• That was exactly my reason for posting here. – trusktr Jan 5 '16 at 3:51
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First, the --root option is not used to specify an ESP; it's used to specify your normal installation's root (/) directory. It's intended for use when installing rEFInd from a Linux emergency system, although it could be used from an OS X system (but would likely not be very useful there, except maybe in conjunction with --notesp -- but I've not tested that). Thus, you're basically "barking up the wrong tree" in trying to use that option.

The refind-install script doesn't really have any explicit options to install rEFInd to a secondary ESP. In Linux, you can control the ESP by mounting the one you want at /boot or /boot/efi; but in OS X, the ESP isn't normally mounted, so the script tries to find the ESP, and if you have multiple ESPs, it's not guaranteed to use the one you want. In such a case, you pretty much have to fall back to manual installation, as described here:

http://www.rodsbooks.com/refind/installing.html#osx

Alternatively, you could use --ownhfs to install rEFInd to a dedicated HFS+ volume. Note that having two ESPs is not likely to be helpful. I know you say you want two ESPs, but you haven't said why you want that, and in the absence of a reason, my suggestion is that you forget about it because there's probably no benefit. The ESP is meant to be shared across OSes. There is a danger of one OS messing up another OS's files on the ESP, but keeping a backup should enable you to recover from such problems.

AFAIK, the --folder option to bless works when installing to an HFS+ volume, but not when installing to a FAT volume. Some of the details of this command don't seem to be well-documented, though -- or at least, I've not found good documentation. IIRC, when I wrote refind-install, I took examples from various sites and experimented until I got something that worked, then tweaked it over time using feedback from other users.

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  • Thanks Rod! You said "There is a danger of one OS messing up another OS's files on the ESP, but keeping a backup should enable you to recover from such problems.". That's one of my main reasons. I just wanted to keep the official ESP clean and leave that to Apple. Plus, the refind_linux.conf file and kernel are also on the second ESP, which actually is mount as /boot in Linux, so I thought it'd be nice to have everything all together on the same partition in addition to keeping Apple stuff clean. Thanks for the input! – trusktr Jan 5 '16 at 3:55
  • Was there a specific reason to use the --folder option when not installing on Mac ESP and not to the default /EFI/BOOT? The --mount option seems to work well, and as in you mentioned will happen to work with FAT cases. Also the --shortform option seems like a good thing to use, as without it it would take approx 30 seconds before rEFInd would show up during boot. I'm not sure if this is due to some updates from OS X El Capitan, as I didn't have that lag problem before El Capitan. – trusktr Jan 5 '16 at 3:55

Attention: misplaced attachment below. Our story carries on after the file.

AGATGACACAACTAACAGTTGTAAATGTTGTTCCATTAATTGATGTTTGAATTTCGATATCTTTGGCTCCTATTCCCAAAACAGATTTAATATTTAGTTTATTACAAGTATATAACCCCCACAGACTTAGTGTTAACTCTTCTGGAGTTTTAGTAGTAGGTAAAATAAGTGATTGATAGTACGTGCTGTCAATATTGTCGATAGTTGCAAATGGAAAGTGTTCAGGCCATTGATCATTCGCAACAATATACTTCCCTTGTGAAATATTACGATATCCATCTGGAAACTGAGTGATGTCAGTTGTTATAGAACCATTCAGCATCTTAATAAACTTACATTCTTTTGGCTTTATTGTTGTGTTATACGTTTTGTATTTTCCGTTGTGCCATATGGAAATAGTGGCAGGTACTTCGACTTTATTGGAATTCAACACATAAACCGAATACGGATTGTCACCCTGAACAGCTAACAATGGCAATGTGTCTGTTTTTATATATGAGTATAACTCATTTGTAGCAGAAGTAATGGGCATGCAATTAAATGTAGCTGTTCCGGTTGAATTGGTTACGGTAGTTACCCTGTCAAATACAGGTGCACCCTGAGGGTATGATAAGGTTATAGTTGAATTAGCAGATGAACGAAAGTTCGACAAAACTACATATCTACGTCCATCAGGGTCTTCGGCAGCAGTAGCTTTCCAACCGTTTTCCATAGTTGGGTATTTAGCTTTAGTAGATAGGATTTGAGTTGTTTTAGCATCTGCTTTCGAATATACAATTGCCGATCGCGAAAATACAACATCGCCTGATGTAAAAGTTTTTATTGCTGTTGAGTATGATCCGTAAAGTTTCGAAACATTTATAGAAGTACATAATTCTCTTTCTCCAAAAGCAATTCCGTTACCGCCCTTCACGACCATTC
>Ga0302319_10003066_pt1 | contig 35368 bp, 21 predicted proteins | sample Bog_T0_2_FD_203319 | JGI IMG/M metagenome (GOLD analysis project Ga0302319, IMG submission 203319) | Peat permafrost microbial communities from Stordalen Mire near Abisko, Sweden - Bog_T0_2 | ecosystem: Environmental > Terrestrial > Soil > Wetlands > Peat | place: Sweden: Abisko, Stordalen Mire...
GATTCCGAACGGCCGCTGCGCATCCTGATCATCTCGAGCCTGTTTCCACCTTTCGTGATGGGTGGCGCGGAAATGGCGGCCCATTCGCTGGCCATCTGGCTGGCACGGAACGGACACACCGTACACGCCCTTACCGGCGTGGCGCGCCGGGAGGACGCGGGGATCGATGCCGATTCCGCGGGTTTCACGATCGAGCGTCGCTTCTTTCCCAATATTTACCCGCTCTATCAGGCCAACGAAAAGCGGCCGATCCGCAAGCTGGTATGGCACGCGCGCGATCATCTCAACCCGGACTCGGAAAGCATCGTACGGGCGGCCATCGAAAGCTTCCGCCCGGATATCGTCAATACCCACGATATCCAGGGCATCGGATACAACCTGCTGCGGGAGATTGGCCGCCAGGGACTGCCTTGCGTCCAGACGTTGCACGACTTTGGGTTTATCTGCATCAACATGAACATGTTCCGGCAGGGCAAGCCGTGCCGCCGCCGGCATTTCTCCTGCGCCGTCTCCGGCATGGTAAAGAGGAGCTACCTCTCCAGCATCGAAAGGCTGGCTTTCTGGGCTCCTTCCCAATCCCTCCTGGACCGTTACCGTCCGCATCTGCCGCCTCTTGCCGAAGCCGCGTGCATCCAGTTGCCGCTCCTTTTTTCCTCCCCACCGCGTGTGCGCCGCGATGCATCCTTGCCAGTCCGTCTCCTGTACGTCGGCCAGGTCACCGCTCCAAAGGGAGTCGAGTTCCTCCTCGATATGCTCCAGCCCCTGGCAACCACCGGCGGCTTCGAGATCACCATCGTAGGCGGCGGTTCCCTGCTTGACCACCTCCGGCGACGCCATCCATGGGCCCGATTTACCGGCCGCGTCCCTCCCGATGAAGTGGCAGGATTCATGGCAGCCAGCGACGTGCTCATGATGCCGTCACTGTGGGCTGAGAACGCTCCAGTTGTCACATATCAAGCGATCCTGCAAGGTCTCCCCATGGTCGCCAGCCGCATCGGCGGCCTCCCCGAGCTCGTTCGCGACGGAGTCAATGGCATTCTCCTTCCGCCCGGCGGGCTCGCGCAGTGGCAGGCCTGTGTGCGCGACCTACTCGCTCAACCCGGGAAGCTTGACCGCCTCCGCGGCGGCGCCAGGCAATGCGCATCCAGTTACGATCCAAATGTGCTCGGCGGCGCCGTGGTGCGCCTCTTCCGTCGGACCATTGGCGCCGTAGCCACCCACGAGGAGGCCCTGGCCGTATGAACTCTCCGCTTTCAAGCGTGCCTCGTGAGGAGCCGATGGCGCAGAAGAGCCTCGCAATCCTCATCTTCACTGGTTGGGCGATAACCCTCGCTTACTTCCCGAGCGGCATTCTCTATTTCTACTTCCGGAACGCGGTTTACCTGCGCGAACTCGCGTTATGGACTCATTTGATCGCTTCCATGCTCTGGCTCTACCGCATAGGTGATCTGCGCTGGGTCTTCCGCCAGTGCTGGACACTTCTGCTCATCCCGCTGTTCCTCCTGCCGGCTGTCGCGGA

• If you're mounting the ESP at /boot in Linux, then it may make sense to have two ESPs. That's a bit beyond the design limits of the refind-install script, though. Also, be aware that Ubuntu has some problems with a FAT /boot partition. Specifically, some (but not all) kernel updates will fail because they sometimes require the temporary use of links, which of course FAT does not support. Thus, you may want to re-think your strategy. As to the bless command specifics, there's one set of options for FAT and another for HFS+ because that's required -- or at least, that's my understanding. – Rod Smith Jan 5 '16 at 13:26
  • Yeah, the bless command seems under-documented sometimes. Disclaimer: I'm actually in Arch Linux where I don't think any type of linking happens when updating the kernel (at least I've had no problems so far), but I posted here because I figured you might not notice the question if I posted elsewhere. Thanks so much. By the way, hosting rEFInd on GitHub would make it easy to make a PR. I might be able to add a command line arg or two to help with certain cases like a second ESP. – trusktr Jan 6 '16 at 0:48
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I might be wrong, but if you want to have refind showing up after boot, I believe you must choose your ESP partition for refind.

Are you trying to instal from Linux or from Mac OS X?

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  • I just posted an edit. I was able to transplant /EFI/BOOT from one partition to the other, then bless it using the --mount mode, and that worked, so it's not limited to the default OS X ESP partition. – trusktr Jan 4 '16 at 9:34